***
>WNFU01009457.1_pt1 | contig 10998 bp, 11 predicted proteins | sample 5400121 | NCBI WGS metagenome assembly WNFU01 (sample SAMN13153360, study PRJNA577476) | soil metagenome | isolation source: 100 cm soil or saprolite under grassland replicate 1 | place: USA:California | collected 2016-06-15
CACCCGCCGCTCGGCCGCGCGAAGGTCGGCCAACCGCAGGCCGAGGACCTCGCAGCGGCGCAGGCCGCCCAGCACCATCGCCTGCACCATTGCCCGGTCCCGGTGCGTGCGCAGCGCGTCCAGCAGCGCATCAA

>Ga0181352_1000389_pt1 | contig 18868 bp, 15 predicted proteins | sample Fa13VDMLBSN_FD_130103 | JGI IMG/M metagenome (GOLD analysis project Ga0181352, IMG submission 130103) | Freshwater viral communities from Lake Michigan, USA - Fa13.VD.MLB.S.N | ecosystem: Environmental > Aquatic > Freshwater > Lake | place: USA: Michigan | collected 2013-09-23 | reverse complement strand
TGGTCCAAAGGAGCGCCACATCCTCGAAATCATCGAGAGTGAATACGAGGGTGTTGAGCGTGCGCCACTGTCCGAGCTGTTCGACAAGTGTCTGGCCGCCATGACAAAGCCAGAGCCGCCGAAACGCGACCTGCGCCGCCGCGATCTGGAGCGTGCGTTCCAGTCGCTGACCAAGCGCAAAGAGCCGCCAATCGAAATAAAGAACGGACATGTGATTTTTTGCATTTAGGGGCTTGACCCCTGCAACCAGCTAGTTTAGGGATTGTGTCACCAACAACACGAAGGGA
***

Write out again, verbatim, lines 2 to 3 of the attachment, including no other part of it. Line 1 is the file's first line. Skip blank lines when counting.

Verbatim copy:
CACCCGCCGCTCGGCCGCGCGAAGGTCGGCCAACCGCAGGCCGAGGACCTCGCAGCGGCGCAGGCCGCCCAGCACCATCGCCTGCACCATTGCCCGGTCCCGGTGCGTGCGCAGCGCGTCCAGCAGCGCATCAA

>Ga0181352_1000389_pt1 | contig 18868 bp, 15 predicted proteins | sample Fa13VDMLBSN_FD_130103 | JGI IMG/M metagenome (GOLD analysis project Ga0181352, IMG submission 130103) | Freshwater viral communities from Lake Michigan, USA - Fa13.VD.MLB.S.N | ecosystem: Environmental > Aquatic > Freshwater > Lake | place: USA: Michigan | collected 2013-09-23 | reverse complement strand